“Heritage Risotto Rice”
This is another upland type, heritage rice from Italy. My seed was sent to me by Sylvia Davatz (Solstice Seed) in Vermont. The research I came across referred to Vialone as an “Italian semifino rice (medium-grain), and is especially appreciated as a risotto rice. While rich in starch (which makes for creamy risottos), the high amylose content allows it to keep its shape and absorb lots of liquids during cooking.”
One very striking aspect is the purplish color on the maturing leaves, stalks and hulls. The rice itself is not purple, but brown in color. Vialone tillered heavily and grew very tall. It had some issues with lodging after periods of very heavy rain. I harvested 126 days after transplanting at the end of May. This puts Vialone nearing the threshold for maturity here in northern Indiana. It produced good yields and is awn-less.
Sylvia shared with me that she originally received 7 seeds from the USDA GRIN for this variety. After a couple of years she had enough seed that was able to share seed with me and other growers. It yielded approx. 15 pounds per 100 square foot. A little less than the Cho Seun Zo Saeng.
Rice seeds should be soaked in water 24 hours before planting. I start my plants indoors in April in plug flats, 50’s and transplant into beds after the last frost date. I recommend not leaving plants in flats for more than three weeks as the starts will yellow easily and weaken when root-bound. Here in Northern Indiana, I plant my rice plugs the last week of May. I plant into 4′ wide beds. This makes adding bird netting over the tops of the plants an easy chore using 5′ t-posts and twine. The plants are spaced 9″ apart in the beds. Upland rice requires about the same amount of water as corn, around 1″ per week during the growing season. The plants will begin to form seed heads in August. At maturity the rice husks will turn to a golden brown and the rice seed inside will be hard. I harvest in late September, cutting the whole plant and bundling into groups of 4. These bundles are then hung in my drying shed for a few weeks until the plant is fully dry. At this point threshing is easy by hand (pulling the grains off) or using a threshing machine. I use a treadle (foot) powered thresher. Rice has an inedible husk that needs to be removed before eating. The most primitive way to accomplish this is by pounding the grains with a stick or mallet on a wood surface (tree stump) in order to loosen the husks. There are small rice dehullers available but very difficult to locate. Brill Engineering offers online tutorials on how to build a small dehuller using easy to locate “off the shelf” parts. http://www.brillengineering.com/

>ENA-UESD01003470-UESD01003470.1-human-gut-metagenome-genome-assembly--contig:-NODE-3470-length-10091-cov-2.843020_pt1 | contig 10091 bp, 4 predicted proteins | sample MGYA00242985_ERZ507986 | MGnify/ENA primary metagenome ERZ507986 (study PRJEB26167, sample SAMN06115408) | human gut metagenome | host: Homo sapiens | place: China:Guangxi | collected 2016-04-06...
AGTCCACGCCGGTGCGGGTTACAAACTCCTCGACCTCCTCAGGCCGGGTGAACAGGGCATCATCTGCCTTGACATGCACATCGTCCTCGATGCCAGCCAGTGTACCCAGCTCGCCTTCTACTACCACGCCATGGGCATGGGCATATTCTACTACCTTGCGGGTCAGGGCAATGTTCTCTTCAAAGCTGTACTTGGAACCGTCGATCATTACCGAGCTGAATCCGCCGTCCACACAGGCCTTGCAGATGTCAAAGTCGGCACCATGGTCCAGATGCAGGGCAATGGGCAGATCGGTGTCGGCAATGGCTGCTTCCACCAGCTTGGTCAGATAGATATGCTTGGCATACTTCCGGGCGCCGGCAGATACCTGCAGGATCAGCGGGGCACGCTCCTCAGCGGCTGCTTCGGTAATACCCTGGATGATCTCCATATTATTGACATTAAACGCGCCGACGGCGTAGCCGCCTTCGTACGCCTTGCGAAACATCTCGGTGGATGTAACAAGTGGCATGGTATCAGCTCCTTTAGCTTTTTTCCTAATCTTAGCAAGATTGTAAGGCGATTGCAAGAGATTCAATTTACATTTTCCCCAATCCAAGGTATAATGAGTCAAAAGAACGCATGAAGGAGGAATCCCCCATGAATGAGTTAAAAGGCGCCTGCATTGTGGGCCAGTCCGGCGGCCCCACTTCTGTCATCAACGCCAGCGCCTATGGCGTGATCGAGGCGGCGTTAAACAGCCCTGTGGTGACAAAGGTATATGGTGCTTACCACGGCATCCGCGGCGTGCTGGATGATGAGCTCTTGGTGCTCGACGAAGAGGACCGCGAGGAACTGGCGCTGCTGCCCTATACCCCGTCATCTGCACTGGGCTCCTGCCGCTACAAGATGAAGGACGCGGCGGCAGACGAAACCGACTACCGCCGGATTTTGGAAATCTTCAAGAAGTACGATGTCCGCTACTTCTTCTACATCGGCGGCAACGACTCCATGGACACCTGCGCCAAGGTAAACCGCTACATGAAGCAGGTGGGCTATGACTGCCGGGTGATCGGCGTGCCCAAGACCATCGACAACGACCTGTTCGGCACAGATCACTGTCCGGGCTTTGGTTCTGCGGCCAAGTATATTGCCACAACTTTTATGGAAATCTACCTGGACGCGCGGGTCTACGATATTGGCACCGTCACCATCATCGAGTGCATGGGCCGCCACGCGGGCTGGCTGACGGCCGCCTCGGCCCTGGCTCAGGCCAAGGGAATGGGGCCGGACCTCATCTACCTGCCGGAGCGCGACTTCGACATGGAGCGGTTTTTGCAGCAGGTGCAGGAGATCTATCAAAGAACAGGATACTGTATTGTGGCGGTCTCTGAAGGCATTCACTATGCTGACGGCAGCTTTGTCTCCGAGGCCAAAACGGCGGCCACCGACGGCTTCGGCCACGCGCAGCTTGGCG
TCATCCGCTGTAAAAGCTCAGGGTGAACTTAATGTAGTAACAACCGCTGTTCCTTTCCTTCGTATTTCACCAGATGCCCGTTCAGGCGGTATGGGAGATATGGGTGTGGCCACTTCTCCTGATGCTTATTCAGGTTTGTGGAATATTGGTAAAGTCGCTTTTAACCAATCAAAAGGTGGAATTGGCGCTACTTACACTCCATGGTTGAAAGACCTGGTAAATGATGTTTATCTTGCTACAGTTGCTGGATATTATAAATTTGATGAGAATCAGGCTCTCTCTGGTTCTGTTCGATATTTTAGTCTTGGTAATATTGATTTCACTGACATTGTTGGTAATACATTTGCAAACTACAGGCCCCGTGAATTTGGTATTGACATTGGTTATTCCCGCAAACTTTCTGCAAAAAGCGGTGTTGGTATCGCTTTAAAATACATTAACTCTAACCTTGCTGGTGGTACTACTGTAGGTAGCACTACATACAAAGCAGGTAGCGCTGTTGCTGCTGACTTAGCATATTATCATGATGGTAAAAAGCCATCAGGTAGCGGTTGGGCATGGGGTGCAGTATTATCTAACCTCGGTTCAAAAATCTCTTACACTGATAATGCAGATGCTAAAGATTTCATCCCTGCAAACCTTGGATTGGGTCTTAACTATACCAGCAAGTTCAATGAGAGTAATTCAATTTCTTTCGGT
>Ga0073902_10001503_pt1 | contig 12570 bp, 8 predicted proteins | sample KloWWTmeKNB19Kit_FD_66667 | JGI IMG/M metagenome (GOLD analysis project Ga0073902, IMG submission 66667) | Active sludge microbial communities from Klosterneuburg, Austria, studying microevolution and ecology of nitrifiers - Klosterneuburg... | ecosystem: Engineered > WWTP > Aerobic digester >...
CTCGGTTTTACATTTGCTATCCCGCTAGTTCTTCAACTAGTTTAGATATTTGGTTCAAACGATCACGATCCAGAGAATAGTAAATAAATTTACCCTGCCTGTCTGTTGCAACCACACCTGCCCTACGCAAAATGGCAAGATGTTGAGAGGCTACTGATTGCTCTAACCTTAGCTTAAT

- Alternative planting method. In the spring of 2017 I experimented with direct seeding rice into beds in late May. I had success with early maturing varieties. I recently learned that rice can be direct seeded even earlier; possibly at the beginning of May or late April. I would suggest you conduct some small trials if you are interested in this method. Transplanting has proven to be very reliable for 5 years in a row. Direct seeding is a new concept for me and I can not guarantee the results for any given variety. I am growing in a zone 5b (moving towards a 6).